Joseph Brenner Jr. died peacefully February 5. He graduated from Drew University in 1969 and from Vanderbilt University College of Law in 1972. He was known and admired for his considered, deliberate analyses; was a champion for the protection of human rights; and authored many mental health and developmental disability statutes. Read his full obituary here . Posted 9.21.20
William Hepburn Bristol of Pittsford, New York, died Nov. 5. Bill served as both a city court and county court judge in Pittsford during the 1980s and 90s. He is credited with creating community service sentencing, a strategy to put non-violent offenders to work rather than jail sentencing later adopted by courts throughout the judicial system in New York State. A profile in Upstate Magazine described Judge Bristol as "tough, flamboyant, overbearing and fair." Bill’s impact on justice followed him into private practice. He taught criminal procedure at both SUNY Buffalo School of Law, and at the University of Rochester. He is survived by his wife, Kathleen Leahy, and two daughters. Posted 12.3.19
Edwin E. Wallis Jr. (BA’69), a.k.a. “Big Ed,” of Jackson, Tennessee, died March 7 after a long illness. He was 70. Ed graduated from the Webb School of Knoxville before earning his undergraduate and law degrees at Vanderbilt. He met his wife, Liz Butler, while both were undergraduates; the couple married right before Ed started law school. Ed spent four years working for two Nashville law firms before his wife convinced him to move to her hometown of Jackson. He joined Moss & Benton in 1976 and spent 43 years practicing at the firm, which ultimately became Moss Benton & Wallis. Ed stressed attention to detail, high standards of ethics, and feverish loyalty to his clients. He loved the law and worked to help his clients, right up to the very end of his life. Ed was a Fellow in the Tennessee Bar Foundation, a president of the Jackson-Madison County Bar Association, and served on the executive council of the Association of Defense Trial Attorneys. He spent many weekends at the office planning for his next week of work, surrounded by his office cats: Rocky, Socks, Miss Meow, Zoe, Lilly and Junior. The cats were permitted free rein of his office, including during depositions and real estate closings. Ed loved helping animals and helping people who needed a lawyer and could not pay him. He chaired the United Way campaign twice and also served as chairman of the Lifeline Blood Bank. He spent thousands of hours traveling to and from Nashville to watch Vanderbilt football games, not missing a home game for over almost two decades. He never lost hope in the Commodores, and he was able to enjoy three straight Vanderbilt wins against that other state team before his death. Ed also loved traveling with his wife, Liz. They spent much of their free time at their second home in Perdido Key, Florida. Ed is survived by Liz and two children. Posted 5.2.19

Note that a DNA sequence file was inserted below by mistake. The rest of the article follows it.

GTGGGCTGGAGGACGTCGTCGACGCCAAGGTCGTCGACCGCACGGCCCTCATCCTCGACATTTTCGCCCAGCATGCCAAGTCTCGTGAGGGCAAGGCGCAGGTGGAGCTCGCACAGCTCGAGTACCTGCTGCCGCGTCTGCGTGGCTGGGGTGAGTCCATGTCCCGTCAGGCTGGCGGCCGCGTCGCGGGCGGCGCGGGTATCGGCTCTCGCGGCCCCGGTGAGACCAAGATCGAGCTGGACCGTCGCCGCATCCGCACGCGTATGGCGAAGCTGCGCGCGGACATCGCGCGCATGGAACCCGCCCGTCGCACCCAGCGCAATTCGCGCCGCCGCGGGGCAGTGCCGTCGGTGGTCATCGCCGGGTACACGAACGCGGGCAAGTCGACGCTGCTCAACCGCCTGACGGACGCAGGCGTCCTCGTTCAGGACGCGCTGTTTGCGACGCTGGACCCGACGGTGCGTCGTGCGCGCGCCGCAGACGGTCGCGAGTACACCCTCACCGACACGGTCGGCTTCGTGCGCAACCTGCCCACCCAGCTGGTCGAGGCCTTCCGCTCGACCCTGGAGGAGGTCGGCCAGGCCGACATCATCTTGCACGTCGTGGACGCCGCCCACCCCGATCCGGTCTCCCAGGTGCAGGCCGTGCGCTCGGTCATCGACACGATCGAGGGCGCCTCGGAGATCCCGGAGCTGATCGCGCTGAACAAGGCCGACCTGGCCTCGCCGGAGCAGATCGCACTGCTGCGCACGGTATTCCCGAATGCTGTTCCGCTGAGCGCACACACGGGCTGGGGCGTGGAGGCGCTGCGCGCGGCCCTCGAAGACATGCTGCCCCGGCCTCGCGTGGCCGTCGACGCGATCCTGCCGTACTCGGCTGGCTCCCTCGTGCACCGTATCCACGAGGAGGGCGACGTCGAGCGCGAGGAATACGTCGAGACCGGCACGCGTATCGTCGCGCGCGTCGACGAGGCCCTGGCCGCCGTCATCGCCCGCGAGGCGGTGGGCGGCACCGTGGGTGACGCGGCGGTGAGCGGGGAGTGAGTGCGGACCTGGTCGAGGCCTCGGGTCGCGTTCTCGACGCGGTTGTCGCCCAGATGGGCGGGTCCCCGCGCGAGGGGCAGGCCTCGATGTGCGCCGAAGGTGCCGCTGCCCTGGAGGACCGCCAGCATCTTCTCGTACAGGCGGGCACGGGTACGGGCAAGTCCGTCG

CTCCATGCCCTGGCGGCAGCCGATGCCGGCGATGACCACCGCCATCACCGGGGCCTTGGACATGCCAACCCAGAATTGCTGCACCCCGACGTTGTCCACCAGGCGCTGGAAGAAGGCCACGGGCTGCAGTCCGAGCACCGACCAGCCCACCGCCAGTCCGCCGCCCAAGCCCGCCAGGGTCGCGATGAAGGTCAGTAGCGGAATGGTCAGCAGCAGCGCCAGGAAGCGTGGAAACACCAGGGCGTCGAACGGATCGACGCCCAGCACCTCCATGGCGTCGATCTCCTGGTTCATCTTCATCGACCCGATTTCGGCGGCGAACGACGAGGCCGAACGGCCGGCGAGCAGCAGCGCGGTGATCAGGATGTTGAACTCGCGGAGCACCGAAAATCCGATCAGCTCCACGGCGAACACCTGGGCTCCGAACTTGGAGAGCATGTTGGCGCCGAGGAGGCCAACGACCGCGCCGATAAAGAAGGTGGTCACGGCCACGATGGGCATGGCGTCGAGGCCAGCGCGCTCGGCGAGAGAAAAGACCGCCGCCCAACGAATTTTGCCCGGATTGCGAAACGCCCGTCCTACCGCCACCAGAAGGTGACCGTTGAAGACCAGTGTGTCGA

Allan Gates was appointed president of the American College of Environmental Lawyers during the group’s annual meeting. Read more: https://www.arkansasbusiness.com/article/124136/allan-gates-named-president-of-american-college-of-environmental-lawyers-movers-shakers Posted 10.23.18
Paul M. Kurtz (BA ’68), retired associate dean at The University of Georgia, received the President’s Medal during the Founders Day activities on January 23. The President’s Medal recognizes extraordinary contributions of individuals who are not current employees of UGA, who have supported students and academic programs, advanced research, and inspired community leaders to enhance the quality of life in Georgia. Paul was a faculty member at the School of Law at The University of Georgia from 1975 until his retirement in 2013. He served as the law school’s associate dean from 1991 until 2013 and was named the J. Alton Hosch Professor of Law in 1994. Read the full article here. Posted 1.23.17
Don Hollingsworth has been elected vice president of the Arkansas to Justice Foundation. He continues to serve on the governing bodies of the Arkansas Center for Health Improvement and the Arkansas Interfaith Alliance. Posted 11.28.16
Honorable Robert E. Burch died October 28. He was 69. Robert graduated from The Citadel, the military college of South Carolina, with a degree in political science before earning his law degree from Vanderbilt. During college he was a student investigator for the Davidson county public defender. In addition, during his enrollment at Vanderbilt, Robert graduated from the American Flyers Airline Academy. After graduating from Vanderbilt, he began practicing law as an associate for White & Regen, in Dickson, in 1972 and subsequently as partner for White, Regen, Burch & Beasley from 1975 to 1980. He was appointed as Circuit Judge on January 29, 1980 and subsequently elected to the position in 1980, 1982, 1990, 1998, and 2006. He is the longest serving circuit judge in the history of the district. He is survived by his wife Frieda, five children, 15 grandchildren, and two great grandchildren. Posted 11.28.16
William C. Koch Jr. has joined the board of trust for The Cumberland University. Posted 11.28.16
Lucy Honey Haynes has retired from her position as Tennessee's chief deputy attorney general. She was succeeded by Paul C. Ney Jr. JD/MBA '84. Posted 9.15.16
Robert W. Gross died August 3 in Indianapolis, Indiana. He was 68. Robert earned his undergraduate degree from DePauw University before earning his law degree from Vanderbilt University Law School. He spent his career in Indianapolis. He is survived by his wife, Mary Jane Gross and his three children. Posted 8.23.16
Jack W. Burtch Jr . has joined Burtch Law, his son Douglas’ firm, in Richmond, Virginia. Jack W. Burtch Jr. was Principal and Founding Partner of two other law firms from 1980-2016. Posted 3.21.16
Gordon James III joined Brinkley Morgan in Fort Lauderdale, FL as partner in the firm’s business litigation practice. Posted 1.27.16